Education and Workforce Development
The U.S. wind industry continues to grow and employ hardworking Americans throughout the country. The American wind energy industry currently supports approximately 88,000 jobs, including vital positions such as turbine technicians, researchers, scientists, engineers, trade workers, educators, transportation workers, and workers focused on business and sales.
Americans employed by the U.S. wind industry include more than 20,000 people in manufacturing. From steel to blade and gear manufacturers to producers of industrial fasteners designed specifically for wind turbines, many of these facilities are located in states that have been negatively impacted by the recent decline in comparable blue collar jobs.
WINDExchange offers resources for anyone wishing to learn about wind energy at any level. Learn about workforce development initiatives, including the U.S. Department of Energy Collegiate Wind Competition; the Wind for Schools project; higher education and training programs; and wind energy curricula.
The Energy Department's interactive wind career map explores an expanding universe of wind energy occupations, describing diverse jobs across the industry, charting possible progression between them, and identifying the high-quality training necessary to do them well.
This report provides the first published investigation into the makeup of the wind energy workforce, the wind energy educational infrastructure, and the future training needs of the wind industry. Analyses in this report are based on the goal of producing 20% of the nation's power from wind energy by 2030.
Learn about jobs in various sectors of the wind industry, potential pathways for job growth, and training for vital wind energy industry professions such as engineers, technicians, trade workers, researchers, and scientists.
Find out more about the Collegiate Wind Competition, which challenges interdisciplinary teams of undergraduate students to tackle pressing wind technology and deployment challenges, providing them with real-world wind experience as they prepare to enter the workforce.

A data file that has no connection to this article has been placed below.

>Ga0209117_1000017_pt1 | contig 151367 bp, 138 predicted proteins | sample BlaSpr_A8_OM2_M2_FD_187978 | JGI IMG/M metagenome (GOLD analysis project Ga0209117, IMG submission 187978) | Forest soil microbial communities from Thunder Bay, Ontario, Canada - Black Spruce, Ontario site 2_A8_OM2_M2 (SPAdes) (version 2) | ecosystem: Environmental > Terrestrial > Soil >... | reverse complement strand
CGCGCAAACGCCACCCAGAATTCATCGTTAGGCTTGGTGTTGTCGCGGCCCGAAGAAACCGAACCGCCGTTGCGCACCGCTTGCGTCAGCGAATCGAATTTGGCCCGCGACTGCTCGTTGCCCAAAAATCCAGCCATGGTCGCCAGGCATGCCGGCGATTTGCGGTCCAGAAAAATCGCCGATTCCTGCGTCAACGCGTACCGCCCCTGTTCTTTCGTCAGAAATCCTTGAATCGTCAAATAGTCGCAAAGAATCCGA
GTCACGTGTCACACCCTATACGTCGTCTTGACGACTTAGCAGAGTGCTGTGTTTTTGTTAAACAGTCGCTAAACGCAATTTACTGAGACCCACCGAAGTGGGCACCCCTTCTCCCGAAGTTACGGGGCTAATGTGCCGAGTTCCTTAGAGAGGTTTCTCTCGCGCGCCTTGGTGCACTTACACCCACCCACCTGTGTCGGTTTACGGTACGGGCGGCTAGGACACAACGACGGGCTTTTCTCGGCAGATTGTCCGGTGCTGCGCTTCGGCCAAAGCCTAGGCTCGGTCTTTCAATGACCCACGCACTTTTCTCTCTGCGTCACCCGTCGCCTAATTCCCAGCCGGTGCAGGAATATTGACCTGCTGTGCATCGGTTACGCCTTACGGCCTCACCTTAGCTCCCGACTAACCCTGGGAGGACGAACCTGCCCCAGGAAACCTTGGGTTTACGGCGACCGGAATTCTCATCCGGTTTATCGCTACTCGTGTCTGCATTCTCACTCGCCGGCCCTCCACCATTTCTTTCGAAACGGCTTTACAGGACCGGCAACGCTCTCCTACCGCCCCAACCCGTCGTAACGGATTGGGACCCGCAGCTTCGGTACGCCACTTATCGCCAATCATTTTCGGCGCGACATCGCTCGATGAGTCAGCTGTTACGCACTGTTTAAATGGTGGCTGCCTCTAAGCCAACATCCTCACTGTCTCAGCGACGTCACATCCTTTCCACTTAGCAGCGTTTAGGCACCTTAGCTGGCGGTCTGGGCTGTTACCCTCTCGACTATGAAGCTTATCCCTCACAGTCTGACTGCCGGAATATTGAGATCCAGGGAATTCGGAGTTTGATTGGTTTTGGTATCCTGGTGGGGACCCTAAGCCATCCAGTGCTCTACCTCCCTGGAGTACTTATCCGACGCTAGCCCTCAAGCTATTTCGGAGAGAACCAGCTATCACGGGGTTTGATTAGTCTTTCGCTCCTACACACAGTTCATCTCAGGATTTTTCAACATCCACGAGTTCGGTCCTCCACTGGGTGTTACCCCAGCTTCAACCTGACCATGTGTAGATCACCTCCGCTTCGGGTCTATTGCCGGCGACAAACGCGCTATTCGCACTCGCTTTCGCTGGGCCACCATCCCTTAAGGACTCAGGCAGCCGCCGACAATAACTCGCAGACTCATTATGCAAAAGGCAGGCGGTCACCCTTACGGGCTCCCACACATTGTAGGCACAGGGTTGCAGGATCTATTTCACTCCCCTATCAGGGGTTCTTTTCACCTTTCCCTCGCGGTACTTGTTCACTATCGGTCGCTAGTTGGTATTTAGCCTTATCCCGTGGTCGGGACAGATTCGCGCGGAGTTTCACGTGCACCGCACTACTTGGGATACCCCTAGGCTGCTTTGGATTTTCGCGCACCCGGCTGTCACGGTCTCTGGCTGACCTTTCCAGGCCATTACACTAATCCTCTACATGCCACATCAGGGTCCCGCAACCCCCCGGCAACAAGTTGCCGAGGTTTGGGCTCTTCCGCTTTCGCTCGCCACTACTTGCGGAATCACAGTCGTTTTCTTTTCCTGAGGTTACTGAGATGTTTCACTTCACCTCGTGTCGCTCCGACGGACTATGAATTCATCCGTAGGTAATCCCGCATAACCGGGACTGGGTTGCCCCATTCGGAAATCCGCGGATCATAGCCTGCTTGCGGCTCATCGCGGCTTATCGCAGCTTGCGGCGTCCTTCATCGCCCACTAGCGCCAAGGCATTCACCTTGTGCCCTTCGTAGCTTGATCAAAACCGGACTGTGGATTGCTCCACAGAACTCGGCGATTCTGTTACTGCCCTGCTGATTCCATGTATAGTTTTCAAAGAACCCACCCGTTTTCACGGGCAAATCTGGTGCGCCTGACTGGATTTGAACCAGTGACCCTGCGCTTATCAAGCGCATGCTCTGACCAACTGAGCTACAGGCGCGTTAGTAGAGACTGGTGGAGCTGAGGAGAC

Read about the Wind for Schools project, which provides a hands-on wind energy experience to hundreds of students from K-12 schools, community colleges, and universities. The project provides a way to introduce communities across the country to wind energy and prepares college students to serve as project consultants for small wind turbine installations at rural elementary and secondary schools. The project also connects K-12 teachers to wind energy and gives K-12 students opportunities to engage in interactive and interschool wind energy research in the classroom.
Find wind turbines at K-12 schools, community colleges, universities, and education centers using an interactive map that shows the locations of installed and planned wind energy projects at schools across the United States. These schools may incorporate a wind turbine in curricula or hands-on classroom activities, using it to teach lessons about energy production and technology and basic science, technology, engineering, and math (STEM) skills.
WINDExchange maintains an interactive map of wind energy education and training programs at community colleges, universities, and other institutions for those interested in working in the wind industry.
Find a list of wind energy curricula and teaching materials for elementary, middle school, and high school students that bring wind energy into any classroom.
Find publications, news, and websites with information about schools and wind education.